“I have no issue with any entity or tenant that wants to hold energy efficiency to a high standard when they choose to pursue a lease with any given property,” he said. “Not all tenants demand this market, which is why I am not sure exactly why a municipality or other governmental unit needs require every property to be tracked.”
Maxfield Research & Consulting president Mary Bujold has conducted market analysis for more than 35 years in the Twin Cities. Energy efficiency and green buildings are a hot topic in the commercial real estate market locally and nationally, she said.
Many commercial real estate companies use national benchmarking scorecards, either Energy Star or others, to compare the energy performance of buildings, she said. But Bujold said she had not heard of building owners seeking to purchase properties using Energy Star ratings available on the city’s website.
“I’m not sure they’re using the city’s scorecard but they’re using national scorecards and considering how buildings perform from an energy and operations standard,” she said.
The ordinance has had a more clear impact in connecting low-performing buildings with utility programs and the city’s efficiency grant program. Funding exists for buildings struggling with high energy costs through the Green Cost Share program, which provided money for 12 projects. They included a handful of parking lots, apartment buildings, and small businesses, said Patrick Hanlon, director of environmental programs.
With building owners now accustomed to benchmarking, the next step for Minneapolis will be greater outreach to owners and managers of poorly performing buildings. The city recently hired a staffer to connect commercial building owners whose properties were in the bottom quartile of Energy Star benchmarking data to utility programs and city resources such as its green cost share program.
Those buildings will be required to have a free energy audit provided by either the city or utilities, Hanlon said. Property owners and managers can then decide whether they will take advantage of utility and city-operated energy efficiency financing programs or make their investments.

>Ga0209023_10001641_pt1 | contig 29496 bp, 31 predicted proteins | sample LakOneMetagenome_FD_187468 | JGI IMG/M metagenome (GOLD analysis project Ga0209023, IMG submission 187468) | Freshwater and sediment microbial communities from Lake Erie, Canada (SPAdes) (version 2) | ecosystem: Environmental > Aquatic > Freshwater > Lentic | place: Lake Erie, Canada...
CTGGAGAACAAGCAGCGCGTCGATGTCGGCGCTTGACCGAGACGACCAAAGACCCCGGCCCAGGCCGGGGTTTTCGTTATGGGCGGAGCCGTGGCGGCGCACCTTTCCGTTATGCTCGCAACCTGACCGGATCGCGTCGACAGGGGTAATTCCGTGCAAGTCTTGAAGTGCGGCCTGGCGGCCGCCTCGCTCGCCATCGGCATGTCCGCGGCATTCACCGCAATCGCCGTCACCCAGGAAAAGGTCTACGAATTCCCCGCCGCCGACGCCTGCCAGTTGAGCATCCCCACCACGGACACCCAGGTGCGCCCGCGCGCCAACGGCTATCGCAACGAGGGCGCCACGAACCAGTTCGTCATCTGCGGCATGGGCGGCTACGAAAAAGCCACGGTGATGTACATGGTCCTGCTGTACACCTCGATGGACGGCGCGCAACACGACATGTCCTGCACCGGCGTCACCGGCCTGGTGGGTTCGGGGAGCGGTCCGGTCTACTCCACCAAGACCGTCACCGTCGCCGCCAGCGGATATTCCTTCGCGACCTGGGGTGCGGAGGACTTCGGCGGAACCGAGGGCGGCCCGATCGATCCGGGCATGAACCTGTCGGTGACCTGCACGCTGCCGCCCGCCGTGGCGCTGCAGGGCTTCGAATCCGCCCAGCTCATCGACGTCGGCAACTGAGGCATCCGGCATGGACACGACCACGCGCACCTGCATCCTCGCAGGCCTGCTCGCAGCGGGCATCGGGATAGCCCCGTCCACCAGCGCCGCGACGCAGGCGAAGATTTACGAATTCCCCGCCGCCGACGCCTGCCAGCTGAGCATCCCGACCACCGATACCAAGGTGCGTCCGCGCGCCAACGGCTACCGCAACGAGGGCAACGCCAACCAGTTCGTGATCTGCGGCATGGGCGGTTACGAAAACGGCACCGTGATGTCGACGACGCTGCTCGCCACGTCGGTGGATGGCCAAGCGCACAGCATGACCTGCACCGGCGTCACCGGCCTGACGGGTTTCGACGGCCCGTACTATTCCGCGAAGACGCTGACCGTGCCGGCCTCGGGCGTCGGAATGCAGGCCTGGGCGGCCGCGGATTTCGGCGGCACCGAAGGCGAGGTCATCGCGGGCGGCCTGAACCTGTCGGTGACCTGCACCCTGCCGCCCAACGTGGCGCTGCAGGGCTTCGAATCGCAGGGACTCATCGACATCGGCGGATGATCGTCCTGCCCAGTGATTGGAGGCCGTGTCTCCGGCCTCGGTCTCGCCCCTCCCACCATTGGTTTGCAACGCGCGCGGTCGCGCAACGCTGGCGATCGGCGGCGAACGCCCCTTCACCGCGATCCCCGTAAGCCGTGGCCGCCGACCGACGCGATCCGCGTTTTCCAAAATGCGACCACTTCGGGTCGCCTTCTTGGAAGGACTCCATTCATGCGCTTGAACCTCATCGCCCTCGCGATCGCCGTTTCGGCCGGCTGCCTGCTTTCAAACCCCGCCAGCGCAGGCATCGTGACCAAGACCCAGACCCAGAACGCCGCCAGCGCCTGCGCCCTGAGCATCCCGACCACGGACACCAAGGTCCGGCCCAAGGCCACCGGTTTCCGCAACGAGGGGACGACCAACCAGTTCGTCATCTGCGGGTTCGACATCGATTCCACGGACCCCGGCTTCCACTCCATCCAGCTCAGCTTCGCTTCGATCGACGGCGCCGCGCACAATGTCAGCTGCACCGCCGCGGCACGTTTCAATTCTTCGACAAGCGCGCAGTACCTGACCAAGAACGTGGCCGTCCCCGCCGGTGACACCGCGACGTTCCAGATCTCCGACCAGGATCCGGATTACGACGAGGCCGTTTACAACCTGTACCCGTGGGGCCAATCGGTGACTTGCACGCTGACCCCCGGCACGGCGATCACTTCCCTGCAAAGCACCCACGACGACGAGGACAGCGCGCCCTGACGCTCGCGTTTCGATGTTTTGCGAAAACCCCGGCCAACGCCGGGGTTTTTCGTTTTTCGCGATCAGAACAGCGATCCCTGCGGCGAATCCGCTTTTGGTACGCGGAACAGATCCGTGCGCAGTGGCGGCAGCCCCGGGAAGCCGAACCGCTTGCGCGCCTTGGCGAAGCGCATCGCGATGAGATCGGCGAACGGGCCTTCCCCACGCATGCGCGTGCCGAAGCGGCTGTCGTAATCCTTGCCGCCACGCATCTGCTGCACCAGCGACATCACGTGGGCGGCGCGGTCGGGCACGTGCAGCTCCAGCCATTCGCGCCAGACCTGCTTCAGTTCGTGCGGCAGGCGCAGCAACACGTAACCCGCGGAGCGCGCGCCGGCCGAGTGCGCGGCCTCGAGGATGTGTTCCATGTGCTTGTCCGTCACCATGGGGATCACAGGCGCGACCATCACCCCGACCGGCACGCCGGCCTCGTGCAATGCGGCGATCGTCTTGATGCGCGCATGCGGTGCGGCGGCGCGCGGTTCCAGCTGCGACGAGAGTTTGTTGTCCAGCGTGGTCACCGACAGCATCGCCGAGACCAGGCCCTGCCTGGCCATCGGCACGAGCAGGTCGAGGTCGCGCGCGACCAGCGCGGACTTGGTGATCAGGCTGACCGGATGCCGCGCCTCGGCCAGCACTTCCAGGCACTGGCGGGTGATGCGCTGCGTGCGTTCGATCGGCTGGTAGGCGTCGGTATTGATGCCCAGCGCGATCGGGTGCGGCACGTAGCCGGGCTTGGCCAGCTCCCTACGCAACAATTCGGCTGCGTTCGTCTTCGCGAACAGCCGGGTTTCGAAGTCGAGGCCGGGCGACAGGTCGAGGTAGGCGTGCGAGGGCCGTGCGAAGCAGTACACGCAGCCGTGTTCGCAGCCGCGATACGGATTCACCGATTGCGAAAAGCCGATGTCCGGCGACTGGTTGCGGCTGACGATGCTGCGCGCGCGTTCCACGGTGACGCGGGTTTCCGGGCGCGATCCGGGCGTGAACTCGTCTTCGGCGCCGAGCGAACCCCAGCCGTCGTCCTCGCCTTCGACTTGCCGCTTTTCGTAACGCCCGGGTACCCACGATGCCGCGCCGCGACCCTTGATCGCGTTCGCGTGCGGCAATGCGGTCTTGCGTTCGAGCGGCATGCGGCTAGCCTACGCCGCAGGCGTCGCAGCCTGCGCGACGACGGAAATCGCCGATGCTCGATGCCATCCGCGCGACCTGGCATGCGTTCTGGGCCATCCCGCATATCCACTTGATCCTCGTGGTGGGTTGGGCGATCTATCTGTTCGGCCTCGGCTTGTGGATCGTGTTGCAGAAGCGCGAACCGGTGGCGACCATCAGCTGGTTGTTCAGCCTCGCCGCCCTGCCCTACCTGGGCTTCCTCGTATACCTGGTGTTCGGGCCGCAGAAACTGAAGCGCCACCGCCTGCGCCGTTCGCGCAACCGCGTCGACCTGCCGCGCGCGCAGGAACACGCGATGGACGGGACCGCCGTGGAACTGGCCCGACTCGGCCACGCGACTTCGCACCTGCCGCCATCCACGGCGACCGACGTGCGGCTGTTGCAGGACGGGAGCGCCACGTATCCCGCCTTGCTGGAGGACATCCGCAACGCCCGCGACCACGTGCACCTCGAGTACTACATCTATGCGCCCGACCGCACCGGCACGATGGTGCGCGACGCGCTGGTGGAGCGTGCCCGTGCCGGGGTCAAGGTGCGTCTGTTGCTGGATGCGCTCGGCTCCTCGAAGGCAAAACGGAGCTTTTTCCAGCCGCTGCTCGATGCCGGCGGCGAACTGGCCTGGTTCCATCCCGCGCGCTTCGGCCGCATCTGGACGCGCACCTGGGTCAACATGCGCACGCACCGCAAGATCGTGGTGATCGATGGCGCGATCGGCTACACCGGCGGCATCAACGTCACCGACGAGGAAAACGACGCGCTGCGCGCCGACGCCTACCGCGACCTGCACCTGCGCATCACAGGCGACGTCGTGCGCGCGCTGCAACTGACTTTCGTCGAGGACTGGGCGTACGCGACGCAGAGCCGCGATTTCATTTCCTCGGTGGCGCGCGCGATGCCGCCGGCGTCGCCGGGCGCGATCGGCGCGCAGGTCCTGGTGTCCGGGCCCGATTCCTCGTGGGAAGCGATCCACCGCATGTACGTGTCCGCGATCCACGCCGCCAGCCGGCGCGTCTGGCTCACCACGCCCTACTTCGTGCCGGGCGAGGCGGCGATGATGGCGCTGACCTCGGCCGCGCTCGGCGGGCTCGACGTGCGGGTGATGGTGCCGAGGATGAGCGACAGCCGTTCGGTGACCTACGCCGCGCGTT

Part of the city’s energy evaluation requirements will include a pilot that will offer downtown building owners an opportunity to combine audits from Xcel Energy and natural gas supplier CenterPoint Energy. For years Minneapolis homeowners could receive energy audits combining checks on electricity and natural gas use. Now, commercial building owners will have the same option.
The benchmarking program remains a work in progress, with the addition over the next few years of smaller apartment buildings and single-family homes at the time of sale. As concerns over the climate crisis have grown, even one-time critics of benchmarking policies have come to embrace them.
The Greater Minneapolis Building Owners and Managers Association initially objected to a few issues within the ordinance but has since created an energy and environment committee that works to improve building efficiency.
“If you asked the rank and file, it’s not that big of a deal,” said president and CEO Kevin Lewis. Many members, he noted, have made efficiency improvements based less on benchmarking and more on the “robust” utility rebate programs available to help pay for projects.
Compliance has not been an issue as property owners and managers have grown accustomed to the process, according to Jones; the city has received data for 93% of commercial buildings.
Meanwhile, the policies are spreading to other nearby cities. In January, St. Paul passed an ordinance to collect water and energy use data from commercial and government buildings. And in the past year, suburban St. Louis Park and Edina approved similar energy and water benchmarking laws. Several Minnesota cities will consider benchmarking requirements this year.
Energy Star studies show as much as 30% of the energy used by buildings goes to waste. Those kinds of statistics mean the work is far from over in Minneapolis — a point city officials acknowledge.
“To meet the city’s climate goals we need to see more improvements out of this sector both in multifamily and commercial buildings,” Hanlon said. “There’s more opportunity out there.”